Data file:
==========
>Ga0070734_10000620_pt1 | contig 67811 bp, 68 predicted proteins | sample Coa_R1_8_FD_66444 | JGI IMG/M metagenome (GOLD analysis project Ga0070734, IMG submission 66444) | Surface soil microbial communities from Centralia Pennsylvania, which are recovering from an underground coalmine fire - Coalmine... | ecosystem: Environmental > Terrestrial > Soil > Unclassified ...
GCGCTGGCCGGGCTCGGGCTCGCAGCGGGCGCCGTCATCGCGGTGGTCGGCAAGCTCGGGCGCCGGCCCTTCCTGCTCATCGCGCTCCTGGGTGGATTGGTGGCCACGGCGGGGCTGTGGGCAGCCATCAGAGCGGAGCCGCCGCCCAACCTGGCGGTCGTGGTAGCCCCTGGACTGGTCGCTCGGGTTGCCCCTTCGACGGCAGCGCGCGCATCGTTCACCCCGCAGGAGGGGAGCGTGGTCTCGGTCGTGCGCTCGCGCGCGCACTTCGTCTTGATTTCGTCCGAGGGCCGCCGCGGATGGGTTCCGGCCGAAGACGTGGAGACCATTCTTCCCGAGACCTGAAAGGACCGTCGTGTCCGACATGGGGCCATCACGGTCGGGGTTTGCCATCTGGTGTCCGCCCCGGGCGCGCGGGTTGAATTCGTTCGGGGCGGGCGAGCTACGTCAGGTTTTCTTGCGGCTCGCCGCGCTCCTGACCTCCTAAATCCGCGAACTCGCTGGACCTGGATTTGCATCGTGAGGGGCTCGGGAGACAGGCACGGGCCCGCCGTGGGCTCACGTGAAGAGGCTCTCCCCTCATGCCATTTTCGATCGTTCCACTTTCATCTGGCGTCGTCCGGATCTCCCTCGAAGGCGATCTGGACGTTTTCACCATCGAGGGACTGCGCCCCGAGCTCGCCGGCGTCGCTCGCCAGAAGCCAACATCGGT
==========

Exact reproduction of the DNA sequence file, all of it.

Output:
>Ga0070734_10000620_pt1 | contig 67811 bp, 68 predicted proteins | sample Coa_R1_8_FD_66444 | JGI IMG/M metagenome (GOLD analysis project Ga0070734, IMG submission 66444) | Surface soil microbial communities from Centralia Pennsylvania, which are recovering from an underground coalmine fire - Coalmine... | ecosystem: Environmental > Terrestrial > Soil > Unclassified ...
GCGCTGGCCGGGCTCGGGCTCGCAGCGGGCGCCGTCATCGCGGTGGTCGGCAAGCTCGGGCGCCGGCCCTTCCTGCTCATCGCGCTCCTGGGTGGATTGGTGGCCACGGCGGGGCTGTGGGCAGCCATCAGAGCGGAGCCGCCGCCCAACCTGGCGGTCGTGGTAGCCCCTGGACTGGTCGCTCGGGTTGCCCCTTCGACGGCAGCGCGCGCATCGTTCACCCCGCAGGAGGGGAGCGTGGTCTCGGTCGTGCGCTCGCGCGCGCACTTCGTCTTGATTTCGTCCGAGGGCCGCCGCGGATGGGTTCCGGCCGAAGACGTGGAGACCATTCTTCCCGAGACCTGAAAGGACCGTCGTGTCCGACATGGGGCCATCACGGTCGGGGTTTGCCATCTGGTGTCCGCCCCGGGCGCGCGGGTTGAATTCGTTCGGGGCGGGCGAGCTACGTCAGGTTTTCTTGCGGCTCGCCGCGCTCCTGACCTCCTAAATCCGCGAACTCGCTGGACCTGGATTTGCATCGTGAGGGGCTCGGGAGACAGGCACGGGCCCGCCGTGGGCTCACGTGAAGAGGCTCTCCCCTCATGCCATTTTCGATCGTTCCACTTTCATCTGGCGTCGTCCGGATCTCCCTCGAAGGCGATCTGGACGTTTTCACCATCGAGGGACTGCGCCCCGAGCTCGCCGGCGTCGCTCGCCAGAAGCCAACATCGGT